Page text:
Astarte S. A., Lugano

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29-10-2009 – 01-01-1970

Auction sales 20 and 21

A sensational range of offers of Russian coin rarities concluded the day of the Astarte S. A. company sale at the Hotel Savoy Baur en Ville in Zurich. The hammer price of 3,2 Mio. Swiss Francs including buyers’ fee exceeded many times the total estimate of 600.000 Swiss Francs for all 142 coins of sale 21 entitled “A Collection of Russian Coins”. As many as 34 lots reached five figure sums, nine lots even six-figure ones! Buying interest was so high that most of the pieces found a new owner only for a price three to five times and often even ten times their estimate.
In the morning the preceding auction sale 20 had been held including a nice selection of ancient to modern pieces from all over the world. As was to be expected, the two rare bronze medallions of Lucilla and Commodus ranked among the highlights and reached CHF 37.000 and 105.000 (estimate: CHF 35.000 and 100.000, respectively). A very rare thaler of Albrecht von Wallenstein which was struck in Friedland in 1630 was sold for CHF 30.000 and therewith exceeded its estimate of CHF 2.000 fifteen times whereas a szostak of the Polish king Sigismund I from Gda Normal 0 21 false false false MicrosoftInternetExplorer4 nsk made in 1535 brought even 60 times its estimate (CHF 750 / 45.000) – this really was an adequate attunement for the sale of Russian coins!
Already the second number of the catalogue, a 2 rouble piece of Catherine I of Russia produced in the Red mint at Moscow in 1726, caused a surprise: although estimated at CHF 7.000 the gavel went down at CHF 75.000, i.e. almost ten times the estimated price.
Another 2 rouble piece, this time of Peter II of Russia made in the same mint in 1727, even brought CHF 93.000 (estimate: CHF 10.000). The magic threshold of CHF 100.000 was exceeded by the next coin, a ducat of Peter II of Russia from 1729 auctioned for CHF 135.000 (estimate: CHF 15.000).
An extremely rare 2 ducat piece from the reign of Elizabeth Petrovna, from the year 1749 to be more specific, rose to CHF 160.000 after being estimated at CHF 10.000. A ducat of Paul I of Russia, made in Saint Petersburg in 1796, exceeded its estimate of CHF 7.000 more than seventeen times: it was sold for CHF 120.000. Two patterns even brought CHF 180.000 – each, that is: first, a pattern of a silver rouble of Alexander I from 1801 and, second, a pattern of 10 roubles from the time of Nicholas I, from the year 1836 (estimate: CHF 15.000 and 35.000, respectively).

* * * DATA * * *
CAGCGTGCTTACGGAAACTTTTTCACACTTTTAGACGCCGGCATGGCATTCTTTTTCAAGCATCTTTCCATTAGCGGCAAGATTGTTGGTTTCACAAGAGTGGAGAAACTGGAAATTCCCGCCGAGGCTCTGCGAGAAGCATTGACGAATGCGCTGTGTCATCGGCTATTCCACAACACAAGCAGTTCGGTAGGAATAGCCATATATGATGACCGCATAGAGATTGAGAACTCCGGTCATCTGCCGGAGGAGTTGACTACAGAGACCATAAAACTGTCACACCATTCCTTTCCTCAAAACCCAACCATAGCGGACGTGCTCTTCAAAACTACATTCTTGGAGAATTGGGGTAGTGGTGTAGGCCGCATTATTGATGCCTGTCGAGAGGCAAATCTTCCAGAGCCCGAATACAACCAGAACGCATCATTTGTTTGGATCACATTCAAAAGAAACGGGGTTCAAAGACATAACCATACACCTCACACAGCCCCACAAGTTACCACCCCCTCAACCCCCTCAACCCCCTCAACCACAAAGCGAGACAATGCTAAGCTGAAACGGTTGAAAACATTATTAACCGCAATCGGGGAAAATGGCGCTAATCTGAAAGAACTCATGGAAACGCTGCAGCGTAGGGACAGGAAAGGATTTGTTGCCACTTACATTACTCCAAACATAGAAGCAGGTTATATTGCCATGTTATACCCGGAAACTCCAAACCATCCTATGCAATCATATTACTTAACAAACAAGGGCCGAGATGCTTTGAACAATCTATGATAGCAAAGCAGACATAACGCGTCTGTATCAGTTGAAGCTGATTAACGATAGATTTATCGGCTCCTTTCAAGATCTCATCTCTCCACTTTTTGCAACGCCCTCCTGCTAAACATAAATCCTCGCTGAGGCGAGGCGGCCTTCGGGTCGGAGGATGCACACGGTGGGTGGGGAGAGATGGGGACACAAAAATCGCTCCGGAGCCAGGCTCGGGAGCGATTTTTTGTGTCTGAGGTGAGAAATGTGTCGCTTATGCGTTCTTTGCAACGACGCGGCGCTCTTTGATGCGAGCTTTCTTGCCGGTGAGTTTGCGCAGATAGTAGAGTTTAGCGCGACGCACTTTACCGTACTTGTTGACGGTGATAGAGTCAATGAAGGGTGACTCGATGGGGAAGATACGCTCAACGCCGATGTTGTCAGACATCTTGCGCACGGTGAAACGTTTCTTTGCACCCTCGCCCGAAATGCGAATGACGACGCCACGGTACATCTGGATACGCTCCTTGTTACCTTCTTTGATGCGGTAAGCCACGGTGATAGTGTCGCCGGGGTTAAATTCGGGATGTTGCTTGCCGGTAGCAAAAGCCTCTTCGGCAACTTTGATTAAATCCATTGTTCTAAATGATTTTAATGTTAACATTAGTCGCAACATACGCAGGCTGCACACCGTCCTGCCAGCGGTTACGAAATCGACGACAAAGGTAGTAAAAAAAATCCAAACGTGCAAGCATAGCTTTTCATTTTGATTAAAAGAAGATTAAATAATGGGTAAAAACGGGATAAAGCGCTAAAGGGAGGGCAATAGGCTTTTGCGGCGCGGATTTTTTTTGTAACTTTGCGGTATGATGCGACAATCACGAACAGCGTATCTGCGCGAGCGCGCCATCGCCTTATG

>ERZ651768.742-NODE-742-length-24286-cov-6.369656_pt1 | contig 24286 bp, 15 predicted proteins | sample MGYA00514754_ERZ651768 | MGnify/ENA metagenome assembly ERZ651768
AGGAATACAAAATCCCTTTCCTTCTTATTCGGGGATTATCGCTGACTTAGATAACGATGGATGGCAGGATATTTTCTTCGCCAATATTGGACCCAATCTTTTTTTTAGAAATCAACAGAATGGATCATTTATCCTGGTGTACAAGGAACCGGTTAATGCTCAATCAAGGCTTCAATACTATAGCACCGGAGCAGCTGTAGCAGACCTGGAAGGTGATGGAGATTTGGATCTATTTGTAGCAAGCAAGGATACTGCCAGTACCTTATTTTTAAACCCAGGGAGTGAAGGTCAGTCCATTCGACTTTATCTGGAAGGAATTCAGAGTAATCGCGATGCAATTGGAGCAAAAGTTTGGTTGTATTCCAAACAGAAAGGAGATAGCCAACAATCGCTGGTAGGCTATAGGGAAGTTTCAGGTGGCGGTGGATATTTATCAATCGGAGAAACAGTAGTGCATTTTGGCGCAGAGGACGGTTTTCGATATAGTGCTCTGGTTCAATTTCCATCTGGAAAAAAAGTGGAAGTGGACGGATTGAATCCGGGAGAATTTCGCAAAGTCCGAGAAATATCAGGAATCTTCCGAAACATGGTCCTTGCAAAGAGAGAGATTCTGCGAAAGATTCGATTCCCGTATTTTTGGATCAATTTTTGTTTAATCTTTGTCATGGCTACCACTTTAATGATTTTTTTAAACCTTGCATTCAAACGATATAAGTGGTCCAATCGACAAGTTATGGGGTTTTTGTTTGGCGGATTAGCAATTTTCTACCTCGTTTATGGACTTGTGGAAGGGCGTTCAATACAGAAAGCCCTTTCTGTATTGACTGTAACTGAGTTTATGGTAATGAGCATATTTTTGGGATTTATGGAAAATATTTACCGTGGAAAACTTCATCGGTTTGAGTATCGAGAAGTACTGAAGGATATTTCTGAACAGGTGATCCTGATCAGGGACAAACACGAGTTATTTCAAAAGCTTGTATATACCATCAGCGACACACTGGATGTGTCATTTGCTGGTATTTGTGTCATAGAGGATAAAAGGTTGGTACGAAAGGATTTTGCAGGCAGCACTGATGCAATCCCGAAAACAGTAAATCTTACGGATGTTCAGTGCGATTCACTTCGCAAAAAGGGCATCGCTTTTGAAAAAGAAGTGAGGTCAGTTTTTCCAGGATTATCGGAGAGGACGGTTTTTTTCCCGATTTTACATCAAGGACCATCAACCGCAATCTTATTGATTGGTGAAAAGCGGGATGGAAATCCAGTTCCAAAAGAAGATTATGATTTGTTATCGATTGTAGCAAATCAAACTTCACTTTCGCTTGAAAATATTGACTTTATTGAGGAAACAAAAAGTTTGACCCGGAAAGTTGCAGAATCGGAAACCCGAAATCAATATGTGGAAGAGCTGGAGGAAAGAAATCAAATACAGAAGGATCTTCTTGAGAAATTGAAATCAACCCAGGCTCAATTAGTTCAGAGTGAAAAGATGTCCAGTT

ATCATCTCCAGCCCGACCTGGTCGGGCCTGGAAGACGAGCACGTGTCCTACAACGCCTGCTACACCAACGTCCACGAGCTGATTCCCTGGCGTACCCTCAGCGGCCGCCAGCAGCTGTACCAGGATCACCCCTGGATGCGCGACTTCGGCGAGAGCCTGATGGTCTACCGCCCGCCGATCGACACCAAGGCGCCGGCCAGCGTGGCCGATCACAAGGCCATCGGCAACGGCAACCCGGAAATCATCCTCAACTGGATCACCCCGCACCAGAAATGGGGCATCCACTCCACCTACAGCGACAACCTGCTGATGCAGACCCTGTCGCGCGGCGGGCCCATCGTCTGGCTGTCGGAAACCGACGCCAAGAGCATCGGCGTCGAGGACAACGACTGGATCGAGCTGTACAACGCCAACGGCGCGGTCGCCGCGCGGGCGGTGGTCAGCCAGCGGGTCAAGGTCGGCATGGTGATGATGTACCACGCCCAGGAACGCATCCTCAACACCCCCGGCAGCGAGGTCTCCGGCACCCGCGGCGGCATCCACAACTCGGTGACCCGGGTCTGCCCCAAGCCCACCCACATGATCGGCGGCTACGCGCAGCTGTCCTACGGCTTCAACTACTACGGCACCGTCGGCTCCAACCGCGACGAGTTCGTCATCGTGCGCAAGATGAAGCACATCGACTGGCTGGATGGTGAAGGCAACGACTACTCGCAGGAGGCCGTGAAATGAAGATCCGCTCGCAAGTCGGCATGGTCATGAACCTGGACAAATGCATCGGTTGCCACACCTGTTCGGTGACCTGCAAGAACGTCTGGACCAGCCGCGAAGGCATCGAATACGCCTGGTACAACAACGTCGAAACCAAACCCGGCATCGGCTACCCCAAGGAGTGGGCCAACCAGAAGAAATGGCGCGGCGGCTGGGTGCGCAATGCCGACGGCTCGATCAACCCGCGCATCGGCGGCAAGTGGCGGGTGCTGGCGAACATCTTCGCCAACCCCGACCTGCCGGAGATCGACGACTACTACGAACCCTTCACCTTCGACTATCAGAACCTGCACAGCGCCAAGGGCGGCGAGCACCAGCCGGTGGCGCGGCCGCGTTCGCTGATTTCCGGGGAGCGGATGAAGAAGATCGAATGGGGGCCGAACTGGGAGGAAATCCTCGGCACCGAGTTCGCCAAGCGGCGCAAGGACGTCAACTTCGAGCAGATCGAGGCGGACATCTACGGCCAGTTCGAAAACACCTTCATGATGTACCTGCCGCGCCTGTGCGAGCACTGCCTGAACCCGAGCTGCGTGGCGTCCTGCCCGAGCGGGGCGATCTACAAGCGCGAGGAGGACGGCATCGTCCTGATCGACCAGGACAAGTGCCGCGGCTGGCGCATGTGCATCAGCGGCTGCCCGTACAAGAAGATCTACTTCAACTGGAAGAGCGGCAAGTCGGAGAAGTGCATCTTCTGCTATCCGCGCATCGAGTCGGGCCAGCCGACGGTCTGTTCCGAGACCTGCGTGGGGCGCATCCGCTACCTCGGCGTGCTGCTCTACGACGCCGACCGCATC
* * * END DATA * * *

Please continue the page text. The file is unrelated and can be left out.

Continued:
But the best was still to come: a silver pattern of the famous “family rouble” of Tsar Nicholas I of Russia with a mintage of no more than 150 pieces climbed up to incredible CHF 200.000 (estimate: CHF 70.000) only to leave the title of “sale’s bestseller” to a 25 rouble piece of Alexander II from 1876 which yielded the highest result of the sale: CHF 220.000 (estimate: CHF 60.000).
An almost inconspicuous polushka of the same Tsar, struck in Yekaterinburg in 1860, bore testimony to the fact that not only gold and silver coins were much sought-after. Due to its rarity and its exquisite grade of preservation the estimate of CHF 500 was soon forgotten: the gavel went down at CHF 11.500.
Last highlight of the sale was a 25 rouble piece of the last Tsar Nicholas II made in Saint Petersburg in 1896 reaching as many as CHF 165.000.
In sum, it was a sale of superlatives. More results, together with illustrations and catalogue descriptions, can be viewed on the internet, at

No. 132: ROME. Commodus, 177-192. AE medallion, 185. Rev. Emperor as Hercules. Gnecchi p. 60. 79 with pl. Taf. 83. 6. Very rare. Brillant uncirculated.
CHF 100.000 / 105.000

No. 413: POLAND. Sigismund I the Old, 1506-1548. Szostak 1535, Gda?sk. Kopicki 7338. Rare. Extremely fine.
CHF 750 / 45.000

No. 1110: RUSSIA. Alexander II, 1855-1881. 25 roubles 1876, Saint Petersburg. Bitkin 565. Extremely rare. PF.
CHF 60.000 / 220.000

No. 1117: Russia. Alexander II, 1855-1881. Poluschka 1860 EM, Ekaterinburg. Bitkin 384. Extremely rare. Almost uncirculated.
CHF 500 / 11.500